Running Background Jobs

Introduction

Starcounter maintains its own thread pool. Most of Starcounter API may be called only from a thread from the Starcounter thread pool. Among such APIs are: methods from Starcounter.Db class, methods from Starcounter.Request class etc. Safer to regard all APIs from Starcounter namespace as required to be called on a Starcounter thread, unless explicitly stated otherwise. Starcounter assures that an application Main, typed JSON event handlers and HTTP-handlers registered with the Handle API are called on a Starcounter thread. In other situations, like your code is running on separately created .Net threads or on .Net thread pool, you have to schedule a task on Starcounter thread pool using Scheduling.RunTask in order to be able to use Starcounter API. You can call Scheduling.RunTask while on a .NET or Starcounter thread. StarcounterEnvironment.IsOnScheduler is another method that can be called on any thread, it tells you if the current thread is a Starcounter thread.

Example of running a background job and accessing database:

using System.Threading;
using Starcounter;
namespace StarcounterSampleApp
{
class Program
{
static void Main()
{
ThreadPool.QueueUserWorkItem(o => { RunForever(); });
}
static void RunForever()
{
while (true)
{
Scheduling.RunTask(async () =>
{
await Db.TransactAsync(() =>
{
// Access database.
});
}).Wait();
}
}
}
}

Basic Information About Scheduling

Tasks scheduled by Scheduling.RunTask as well as ready-to-call handlers make a queue of ready tasks. Then Starcounter picks tasks and runs them on a free thread from the thread pool. By default Starcounter thread pool hosts number of threads equal to number of CPU cores. It allows to maximize throughput by avoiding unnecessary context switches. But what if user code happens to block on IO or synchronization? Starcounter is able to detect such condition and launch an additional thread, so that queue processing doesn't stall. To maximize throughput, don't rely on thread pool scaling. Better to avoid blocking calls and use async IO whenever possible. To put a task in a queue, the Scheduling.RunTask should be used:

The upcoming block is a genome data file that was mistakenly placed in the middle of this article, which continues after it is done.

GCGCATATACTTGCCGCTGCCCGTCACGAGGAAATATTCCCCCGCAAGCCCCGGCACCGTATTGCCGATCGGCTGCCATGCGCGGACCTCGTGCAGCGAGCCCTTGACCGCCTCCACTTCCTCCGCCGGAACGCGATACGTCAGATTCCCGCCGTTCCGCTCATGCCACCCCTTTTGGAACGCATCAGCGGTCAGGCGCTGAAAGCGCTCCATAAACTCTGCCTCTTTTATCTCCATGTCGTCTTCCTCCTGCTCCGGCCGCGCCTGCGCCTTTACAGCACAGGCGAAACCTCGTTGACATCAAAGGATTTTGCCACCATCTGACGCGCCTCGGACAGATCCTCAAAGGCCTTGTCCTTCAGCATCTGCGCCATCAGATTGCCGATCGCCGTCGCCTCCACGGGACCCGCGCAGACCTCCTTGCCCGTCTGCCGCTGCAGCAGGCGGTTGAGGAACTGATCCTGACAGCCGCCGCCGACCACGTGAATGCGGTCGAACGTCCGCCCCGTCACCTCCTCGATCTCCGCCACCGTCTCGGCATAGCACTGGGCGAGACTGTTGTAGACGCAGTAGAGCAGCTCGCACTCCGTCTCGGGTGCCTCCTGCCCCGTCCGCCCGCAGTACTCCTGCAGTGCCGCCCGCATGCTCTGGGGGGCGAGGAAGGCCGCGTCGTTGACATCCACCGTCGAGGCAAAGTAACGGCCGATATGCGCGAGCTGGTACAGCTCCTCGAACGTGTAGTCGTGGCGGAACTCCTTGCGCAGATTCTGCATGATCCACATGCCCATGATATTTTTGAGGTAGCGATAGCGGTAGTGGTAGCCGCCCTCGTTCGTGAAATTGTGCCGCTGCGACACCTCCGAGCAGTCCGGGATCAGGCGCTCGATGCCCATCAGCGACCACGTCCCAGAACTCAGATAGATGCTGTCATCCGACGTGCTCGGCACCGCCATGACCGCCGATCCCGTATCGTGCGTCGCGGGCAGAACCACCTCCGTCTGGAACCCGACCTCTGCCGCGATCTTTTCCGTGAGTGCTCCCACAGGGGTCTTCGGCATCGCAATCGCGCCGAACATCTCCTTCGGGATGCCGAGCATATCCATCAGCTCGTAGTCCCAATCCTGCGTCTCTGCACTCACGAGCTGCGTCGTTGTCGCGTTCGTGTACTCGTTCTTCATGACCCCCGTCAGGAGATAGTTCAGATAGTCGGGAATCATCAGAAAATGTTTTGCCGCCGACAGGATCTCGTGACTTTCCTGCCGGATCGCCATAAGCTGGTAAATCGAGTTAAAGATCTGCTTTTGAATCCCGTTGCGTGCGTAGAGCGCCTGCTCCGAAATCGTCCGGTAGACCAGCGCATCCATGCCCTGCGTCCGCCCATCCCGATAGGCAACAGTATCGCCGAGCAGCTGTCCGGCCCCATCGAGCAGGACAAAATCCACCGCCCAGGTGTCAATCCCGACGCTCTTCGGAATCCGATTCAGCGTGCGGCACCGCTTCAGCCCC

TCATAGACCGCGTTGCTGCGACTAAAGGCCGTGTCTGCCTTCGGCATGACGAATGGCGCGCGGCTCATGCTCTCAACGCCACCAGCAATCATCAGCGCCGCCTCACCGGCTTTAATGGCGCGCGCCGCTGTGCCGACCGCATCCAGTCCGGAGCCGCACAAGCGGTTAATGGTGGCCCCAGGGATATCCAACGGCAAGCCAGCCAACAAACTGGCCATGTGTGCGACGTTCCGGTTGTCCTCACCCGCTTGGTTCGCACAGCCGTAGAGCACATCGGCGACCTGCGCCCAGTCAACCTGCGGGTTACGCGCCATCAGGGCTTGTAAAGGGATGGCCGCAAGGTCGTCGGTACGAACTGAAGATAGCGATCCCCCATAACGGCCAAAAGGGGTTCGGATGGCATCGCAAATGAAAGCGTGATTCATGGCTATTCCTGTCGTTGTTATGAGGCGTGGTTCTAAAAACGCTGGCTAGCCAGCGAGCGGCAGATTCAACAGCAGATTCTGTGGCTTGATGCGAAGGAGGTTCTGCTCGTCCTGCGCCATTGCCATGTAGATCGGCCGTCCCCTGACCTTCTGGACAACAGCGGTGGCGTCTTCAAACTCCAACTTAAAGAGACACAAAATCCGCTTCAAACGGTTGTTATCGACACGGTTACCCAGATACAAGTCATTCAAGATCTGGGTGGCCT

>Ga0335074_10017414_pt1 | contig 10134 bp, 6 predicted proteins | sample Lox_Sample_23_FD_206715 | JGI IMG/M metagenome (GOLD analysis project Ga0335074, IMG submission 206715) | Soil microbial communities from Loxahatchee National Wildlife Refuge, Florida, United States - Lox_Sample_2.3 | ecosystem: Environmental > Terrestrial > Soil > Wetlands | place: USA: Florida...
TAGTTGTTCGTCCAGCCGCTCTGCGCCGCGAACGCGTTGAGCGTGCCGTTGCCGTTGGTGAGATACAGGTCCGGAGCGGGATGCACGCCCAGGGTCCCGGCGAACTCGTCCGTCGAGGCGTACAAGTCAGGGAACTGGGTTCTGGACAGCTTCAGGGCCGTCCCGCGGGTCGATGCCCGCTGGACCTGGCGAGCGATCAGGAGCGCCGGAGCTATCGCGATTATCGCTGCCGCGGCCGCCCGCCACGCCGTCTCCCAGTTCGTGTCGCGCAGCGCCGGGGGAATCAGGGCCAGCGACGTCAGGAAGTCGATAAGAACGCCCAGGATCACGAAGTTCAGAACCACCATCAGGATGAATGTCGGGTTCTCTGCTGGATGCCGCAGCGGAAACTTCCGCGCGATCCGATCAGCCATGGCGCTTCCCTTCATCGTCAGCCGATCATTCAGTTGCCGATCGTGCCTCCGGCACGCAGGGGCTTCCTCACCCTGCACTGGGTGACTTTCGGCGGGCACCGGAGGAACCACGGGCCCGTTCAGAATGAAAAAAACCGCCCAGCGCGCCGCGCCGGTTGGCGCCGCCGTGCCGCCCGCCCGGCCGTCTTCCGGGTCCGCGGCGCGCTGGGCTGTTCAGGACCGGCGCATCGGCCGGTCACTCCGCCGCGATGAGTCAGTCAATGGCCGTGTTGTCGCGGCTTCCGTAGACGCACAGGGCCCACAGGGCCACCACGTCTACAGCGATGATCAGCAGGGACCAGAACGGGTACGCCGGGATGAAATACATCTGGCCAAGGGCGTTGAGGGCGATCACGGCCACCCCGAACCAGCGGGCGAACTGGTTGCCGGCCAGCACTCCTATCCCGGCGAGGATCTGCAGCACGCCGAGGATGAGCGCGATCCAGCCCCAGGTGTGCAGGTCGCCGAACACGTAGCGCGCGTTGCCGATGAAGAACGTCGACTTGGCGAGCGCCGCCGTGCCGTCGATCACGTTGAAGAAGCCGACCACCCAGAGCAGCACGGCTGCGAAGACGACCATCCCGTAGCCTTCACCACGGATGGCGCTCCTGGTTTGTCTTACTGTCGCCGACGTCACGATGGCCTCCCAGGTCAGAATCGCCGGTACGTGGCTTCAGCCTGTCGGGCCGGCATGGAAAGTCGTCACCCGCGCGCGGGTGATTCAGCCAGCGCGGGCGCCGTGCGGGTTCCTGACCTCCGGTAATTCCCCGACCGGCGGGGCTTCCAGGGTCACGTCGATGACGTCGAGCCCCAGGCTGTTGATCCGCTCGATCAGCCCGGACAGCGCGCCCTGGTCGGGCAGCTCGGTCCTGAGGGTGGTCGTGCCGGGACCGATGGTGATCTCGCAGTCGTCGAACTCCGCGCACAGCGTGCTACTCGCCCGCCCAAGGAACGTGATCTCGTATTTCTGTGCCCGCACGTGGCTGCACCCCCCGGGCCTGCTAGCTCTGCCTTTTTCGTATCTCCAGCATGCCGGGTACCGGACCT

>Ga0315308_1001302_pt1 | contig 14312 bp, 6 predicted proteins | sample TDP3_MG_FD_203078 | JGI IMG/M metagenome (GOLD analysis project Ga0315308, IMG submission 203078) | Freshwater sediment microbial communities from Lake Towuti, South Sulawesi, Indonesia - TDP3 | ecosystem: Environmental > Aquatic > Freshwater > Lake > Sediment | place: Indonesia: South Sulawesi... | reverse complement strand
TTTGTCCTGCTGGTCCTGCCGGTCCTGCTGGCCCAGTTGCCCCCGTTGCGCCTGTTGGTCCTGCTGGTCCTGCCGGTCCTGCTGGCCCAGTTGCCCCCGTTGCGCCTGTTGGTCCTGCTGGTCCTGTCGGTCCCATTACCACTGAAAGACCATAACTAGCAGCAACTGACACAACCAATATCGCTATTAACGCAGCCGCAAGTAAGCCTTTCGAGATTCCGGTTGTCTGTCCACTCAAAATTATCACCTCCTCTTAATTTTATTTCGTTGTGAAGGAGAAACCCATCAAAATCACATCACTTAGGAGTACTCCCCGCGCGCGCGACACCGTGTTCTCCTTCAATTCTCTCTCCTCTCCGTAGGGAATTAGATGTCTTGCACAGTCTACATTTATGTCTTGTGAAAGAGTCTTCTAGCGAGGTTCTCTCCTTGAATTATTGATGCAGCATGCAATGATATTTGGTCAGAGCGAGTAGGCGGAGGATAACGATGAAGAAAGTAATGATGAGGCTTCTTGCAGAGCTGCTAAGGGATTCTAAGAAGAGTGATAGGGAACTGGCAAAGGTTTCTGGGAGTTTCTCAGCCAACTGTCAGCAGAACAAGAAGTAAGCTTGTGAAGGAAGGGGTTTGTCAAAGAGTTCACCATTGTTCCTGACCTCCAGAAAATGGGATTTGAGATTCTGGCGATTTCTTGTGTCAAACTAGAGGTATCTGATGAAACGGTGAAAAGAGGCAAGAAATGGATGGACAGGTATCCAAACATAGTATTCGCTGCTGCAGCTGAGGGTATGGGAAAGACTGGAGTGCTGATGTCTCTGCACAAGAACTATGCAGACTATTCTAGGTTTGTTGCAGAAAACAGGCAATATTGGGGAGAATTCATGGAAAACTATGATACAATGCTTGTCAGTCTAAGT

Task RunTask(Action action)
Task RunTask(Func<Task> action)

where action is a procedure to execute on a Starcounter thread. Task being returned is a regular .Net task object which can be used in any appropriate context as any regular .Net task.

Task scheduling and async/await

Starcounter currently doesn't provide specialized .Net synchronization context. As a consequence if you're programming asynchronous delegate and use async/await in your code, the continuation code after await gets scheduled on a regular .Net thread pool thread, not on a Starcounter thread. It means that Starcounter API can't be directly used in a continuation. Instead, one should manually schedule continuation with Scheduling.RunTask. Below is an example demonstrating this. It uses delayed Response. Note also the use of Db.TransactAsync - it's needed because Db.Transact is also a blocking call that can increase number of threads in Starcounter thread pool.

[Database]
public class Person
{
public String Id { get; set; }
}
class Program
{
static void Main()
{
Handle.GET("/hello/{?}", (Request req, Int32 id) => {
// As we are on Starcounter thread already, we can create a database object.
// Notice that we use `Db.TransactAsync` here. Read about it in a separate article.
Db.TransactAsync(() => new Person() { Id = id.ToString() });
// Now we run an async task that will return the response later.
DoSomethingAsync(req, id);
// Indicating that HTTP response will be returned later.
return HandlerStatus.Handled;
});
}
// Async call that does some await and performs database operations after.
static async void DoSomethingAsync(Request req, Int32 id) {
// Now using async to simulate some long operation using await statement.
await Task.Delay(10000);
// Since this is not a Starcounter thread now, so we need to schedule
// a Starcounter task so we can do our database operations.
await Scheduling.RunTask(() => {
// Querying the person.
var person = Db.SQL<Person>("SELECT p FROM Person p WHERE p.Id = ?", id.ToString()).FirstOrDefault();
// Doing some database operations.
// Notice that we use `Db.TransactAsync` here. Read about it in a separate article.
Db.TransactAsync(() => person.Id += id);
});
// Now in continuation we need to perform some other Starcounter operations
// therefore we need to use `Scheduling.RunTask` again.
await Scheduling.RunTask(() => {
// Finally returning the response.
Response resp = new Response() {
Body = "Done with object " + id
};
req.SendResponse(resp);
});
}
}

Exceptions in scheduled tasks

Unhandled exceptions in scheduled tasks are logged to the Administrator log. Besides of this fact, exception handling is identical to that of a regular .Net task.